A team of US researchers has found a way to extract high-quality, odourless and valuable lignin from wheat straw.
The lignin could be used to make renewable products to replace plastics and other industrial materials.
Lignin is the name for a class of carbon-based polymers found in the cell walls of plants.
It’s an abundant, fossil-fuel-free source of carbon, and is produced in large amounts from processes like paper making.
But the lignin by-product from paper making is very low quality, having been damaged in the process and thus made from a jumble of different molecules – what chemists call “heterogenous”.
This means it is usually only suitable to burn for fuel or add to low-value materials like cement or animal feed.
“Because of its heterogeneity, lignin can’t be used as a valuable material despite centuries of effort,” says Professor Xiao Zhang, a researcher at Washington State University, US.
“The saying has been that ‘you can make anything out of lignin, except money.’ There’s so much heterogeneity in the molecules that nobody can reliably make things out of it.”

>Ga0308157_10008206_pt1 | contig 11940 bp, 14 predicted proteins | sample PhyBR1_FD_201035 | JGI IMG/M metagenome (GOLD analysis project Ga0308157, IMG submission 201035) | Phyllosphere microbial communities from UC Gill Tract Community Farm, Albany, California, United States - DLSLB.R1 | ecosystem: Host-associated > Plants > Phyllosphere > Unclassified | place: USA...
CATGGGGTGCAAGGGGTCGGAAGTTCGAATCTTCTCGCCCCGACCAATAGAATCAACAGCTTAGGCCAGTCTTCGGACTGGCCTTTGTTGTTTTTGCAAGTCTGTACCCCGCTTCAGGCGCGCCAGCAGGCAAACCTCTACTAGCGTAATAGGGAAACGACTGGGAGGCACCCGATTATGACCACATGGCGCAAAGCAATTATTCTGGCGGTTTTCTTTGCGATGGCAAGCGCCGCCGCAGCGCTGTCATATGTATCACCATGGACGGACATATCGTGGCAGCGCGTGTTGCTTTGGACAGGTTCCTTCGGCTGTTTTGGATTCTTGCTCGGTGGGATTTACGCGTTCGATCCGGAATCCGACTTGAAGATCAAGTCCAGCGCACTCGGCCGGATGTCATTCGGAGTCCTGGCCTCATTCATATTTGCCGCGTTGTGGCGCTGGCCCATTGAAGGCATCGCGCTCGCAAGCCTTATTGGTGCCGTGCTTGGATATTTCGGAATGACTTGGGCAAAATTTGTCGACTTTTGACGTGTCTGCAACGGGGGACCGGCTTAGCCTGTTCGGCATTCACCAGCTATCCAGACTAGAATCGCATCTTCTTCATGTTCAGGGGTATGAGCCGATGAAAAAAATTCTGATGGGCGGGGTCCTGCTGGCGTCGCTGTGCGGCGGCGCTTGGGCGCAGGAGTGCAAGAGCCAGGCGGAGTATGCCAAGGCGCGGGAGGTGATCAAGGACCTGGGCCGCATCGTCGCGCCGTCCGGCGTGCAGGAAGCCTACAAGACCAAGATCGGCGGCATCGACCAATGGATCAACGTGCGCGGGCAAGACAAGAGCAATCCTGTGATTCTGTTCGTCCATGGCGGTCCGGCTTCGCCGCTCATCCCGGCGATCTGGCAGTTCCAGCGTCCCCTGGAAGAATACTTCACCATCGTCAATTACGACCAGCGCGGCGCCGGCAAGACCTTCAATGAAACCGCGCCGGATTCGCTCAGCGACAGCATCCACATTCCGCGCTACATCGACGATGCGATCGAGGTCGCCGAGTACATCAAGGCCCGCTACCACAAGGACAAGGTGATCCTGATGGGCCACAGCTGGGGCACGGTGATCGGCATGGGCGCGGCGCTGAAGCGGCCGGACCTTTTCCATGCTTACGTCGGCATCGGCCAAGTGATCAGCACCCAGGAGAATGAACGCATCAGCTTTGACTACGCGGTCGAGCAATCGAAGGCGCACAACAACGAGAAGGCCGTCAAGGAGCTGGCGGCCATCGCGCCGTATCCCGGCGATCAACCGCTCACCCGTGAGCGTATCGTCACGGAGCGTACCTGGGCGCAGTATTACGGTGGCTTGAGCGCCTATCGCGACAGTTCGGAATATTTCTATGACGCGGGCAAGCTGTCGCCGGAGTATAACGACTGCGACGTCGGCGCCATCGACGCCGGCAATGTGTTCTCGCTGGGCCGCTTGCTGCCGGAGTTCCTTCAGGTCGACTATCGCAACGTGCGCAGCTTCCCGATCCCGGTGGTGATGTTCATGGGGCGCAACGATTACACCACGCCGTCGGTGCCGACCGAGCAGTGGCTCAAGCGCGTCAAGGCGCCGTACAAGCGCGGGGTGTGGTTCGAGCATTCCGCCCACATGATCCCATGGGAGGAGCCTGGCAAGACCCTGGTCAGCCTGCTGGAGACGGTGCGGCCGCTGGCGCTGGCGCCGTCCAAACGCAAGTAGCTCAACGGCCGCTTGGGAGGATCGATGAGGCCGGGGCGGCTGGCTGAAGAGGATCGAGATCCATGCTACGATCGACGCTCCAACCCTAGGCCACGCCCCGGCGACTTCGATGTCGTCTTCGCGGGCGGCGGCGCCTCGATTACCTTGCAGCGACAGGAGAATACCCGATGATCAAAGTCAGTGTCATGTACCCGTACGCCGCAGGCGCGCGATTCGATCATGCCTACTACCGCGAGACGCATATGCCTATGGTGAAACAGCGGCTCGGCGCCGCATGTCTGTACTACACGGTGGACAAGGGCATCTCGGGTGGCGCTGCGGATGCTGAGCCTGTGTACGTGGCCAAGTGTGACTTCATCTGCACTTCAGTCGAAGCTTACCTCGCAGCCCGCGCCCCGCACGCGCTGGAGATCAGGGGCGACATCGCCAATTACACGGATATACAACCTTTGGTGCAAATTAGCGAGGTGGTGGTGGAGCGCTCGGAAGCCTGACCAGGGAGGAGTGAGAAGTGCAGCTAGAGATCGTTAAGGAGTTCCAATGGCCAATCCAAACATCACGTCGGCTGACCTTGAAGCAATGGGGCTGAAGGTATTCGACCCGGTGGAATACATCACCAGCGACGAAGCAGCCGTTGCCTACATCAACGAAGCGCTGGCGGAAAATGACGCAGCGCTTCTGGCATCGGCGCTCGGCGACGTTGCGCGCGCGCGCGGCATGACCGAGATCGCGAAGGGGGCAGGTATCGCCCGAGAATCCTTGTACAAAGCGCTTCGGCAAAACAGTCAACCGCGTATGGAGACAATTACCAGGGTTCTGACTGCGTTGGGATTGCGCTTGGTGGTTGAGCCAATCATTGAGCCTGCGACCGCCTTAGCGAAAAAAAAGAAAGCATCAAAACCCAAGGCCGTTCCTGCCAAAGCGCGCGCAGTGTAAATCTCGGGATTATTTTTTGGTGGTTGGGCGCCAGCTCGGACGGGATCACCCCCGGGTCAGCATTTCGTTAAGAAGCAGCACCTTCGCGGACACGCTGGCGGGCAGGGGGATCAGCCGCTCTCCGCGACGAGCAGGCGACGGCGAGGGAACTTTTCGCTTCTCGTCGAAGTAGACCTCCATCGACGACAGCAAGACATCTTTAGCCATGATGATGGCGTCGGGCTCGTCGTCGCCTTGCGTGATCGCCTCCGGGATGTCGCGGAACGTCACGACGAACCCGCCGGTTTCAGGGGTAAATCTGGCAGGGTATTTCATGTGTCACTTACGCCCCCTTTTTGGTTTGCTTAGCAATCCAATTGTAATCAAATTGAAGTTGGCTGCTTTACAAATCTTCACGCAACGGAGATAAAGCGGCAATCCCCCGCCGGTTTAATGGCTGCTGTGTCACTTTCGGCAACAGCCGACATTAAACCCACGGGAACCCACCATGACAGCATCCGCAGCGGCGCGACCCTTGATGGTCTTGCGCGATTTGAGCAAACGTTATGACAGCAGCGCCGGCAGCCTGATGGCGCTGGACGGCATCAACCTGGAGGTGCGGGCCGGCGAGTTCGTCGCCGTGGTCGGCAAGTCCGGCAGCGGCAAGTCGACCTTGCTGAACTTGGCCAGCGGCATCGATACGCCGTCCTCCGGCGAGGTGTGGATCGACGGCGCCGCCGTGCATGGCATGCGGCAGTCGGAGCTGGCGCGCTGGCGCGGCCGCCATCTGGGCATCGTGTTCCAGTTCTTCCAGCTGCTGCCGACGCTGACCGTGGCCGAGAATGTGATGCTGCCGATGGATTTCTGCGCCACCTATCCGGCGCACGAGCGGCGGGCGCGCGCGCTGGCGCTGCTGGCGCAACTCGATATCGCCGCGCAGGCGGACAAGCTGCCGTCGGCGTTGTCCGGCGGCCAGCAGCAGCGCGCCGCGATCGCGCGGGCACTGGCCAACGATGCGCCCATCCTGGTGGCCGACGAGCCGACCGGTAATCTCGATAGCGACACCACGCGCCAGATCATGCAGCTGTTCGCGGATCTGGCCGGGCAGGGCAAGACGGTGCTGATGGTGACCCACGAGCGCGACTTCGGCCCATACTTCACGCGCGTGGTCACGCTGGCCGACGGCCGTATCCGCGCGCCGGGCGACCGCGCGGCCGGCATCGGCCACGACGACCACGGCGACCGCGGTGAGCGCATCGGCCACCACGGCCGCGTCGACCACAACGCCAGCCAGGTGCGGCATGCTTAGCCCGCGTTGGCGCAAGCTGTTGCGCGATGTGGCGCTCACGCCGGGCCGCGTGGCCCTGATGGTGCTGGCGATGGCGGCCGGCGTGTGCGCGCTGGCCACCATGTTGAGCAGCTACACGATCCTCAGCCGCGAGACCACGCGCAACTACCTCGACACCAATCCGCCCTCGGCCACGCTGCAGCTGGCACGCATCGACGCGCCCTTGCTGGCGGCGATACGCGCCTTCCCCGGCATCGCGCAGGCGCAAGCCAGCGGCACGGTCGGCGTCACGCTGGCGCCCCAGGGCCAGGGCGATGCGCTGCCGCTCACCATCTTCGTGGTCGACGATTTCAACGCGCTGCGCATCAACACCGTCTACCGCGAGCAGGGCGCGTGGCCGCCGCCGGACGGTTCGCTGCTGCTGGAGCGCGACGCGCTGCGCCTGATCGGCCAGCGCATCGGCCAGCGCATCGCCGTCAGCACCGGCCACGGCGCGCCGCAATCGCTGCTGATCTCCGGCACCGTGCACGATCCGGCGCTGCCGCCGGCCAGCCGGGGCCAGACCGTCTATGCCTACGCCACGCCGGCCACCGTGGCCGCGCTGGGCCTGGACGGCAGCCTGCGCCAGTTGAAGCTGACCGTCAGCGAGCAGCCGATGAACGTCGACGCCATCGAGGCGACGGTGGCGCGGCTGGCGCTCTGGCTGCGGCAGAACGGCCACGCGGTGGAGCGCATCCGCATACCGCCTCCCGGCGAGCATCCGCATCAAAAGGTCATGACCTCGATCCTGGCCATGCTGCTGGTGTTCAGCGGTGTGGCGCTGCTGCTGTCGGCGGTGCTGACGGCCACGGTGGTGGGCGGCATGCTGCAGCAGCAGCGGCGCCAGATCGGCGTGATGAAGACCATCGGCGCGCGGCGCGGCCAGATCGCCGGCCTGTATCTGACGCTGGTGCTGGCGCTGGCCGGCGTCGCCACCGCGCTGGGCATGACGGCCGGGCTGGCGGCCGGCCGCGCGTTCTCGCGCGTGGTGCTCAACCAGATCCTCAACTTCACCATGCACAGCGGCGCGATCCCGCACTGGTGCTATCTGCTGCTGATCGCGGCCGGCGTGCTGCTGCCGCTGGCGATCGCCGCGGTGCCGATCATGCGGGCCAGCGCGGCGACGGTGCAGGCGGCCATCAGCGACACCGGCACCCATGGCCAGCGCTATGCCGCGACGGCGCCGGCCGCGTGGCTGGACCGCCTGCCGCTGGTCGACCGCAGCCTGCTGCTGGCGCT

But now Zhang and colleagues have figured out how to get lignin that’s much purer in form.
“This method allows us to extract lignin from plant material in its native form and at a high yield,” says Zhang.
“We were able to demonstrate to industry that it is possible to make colour-neutral and odourless lignin, and we can make quite a bit of the material to begin evaluating its applications.”
Their solvent is a mixture of lactic acid and a compound called pyrazole.
When heated to temperatures between 90°C and 147°C, for between 3 and 12 hours, the solvent could dissolve the lignin in wheat straw, allowing it to be extracted.
The researchers achieved yields as high as 93.7%, with purities up to 98%.
They’ve filed a patent for their technology and are now looking to see if they can speed the process up, or work with less pure ingredients, to help it get commercialised.
The researchers have published their new extraction method in Proceedings of the National Academy of Sciences.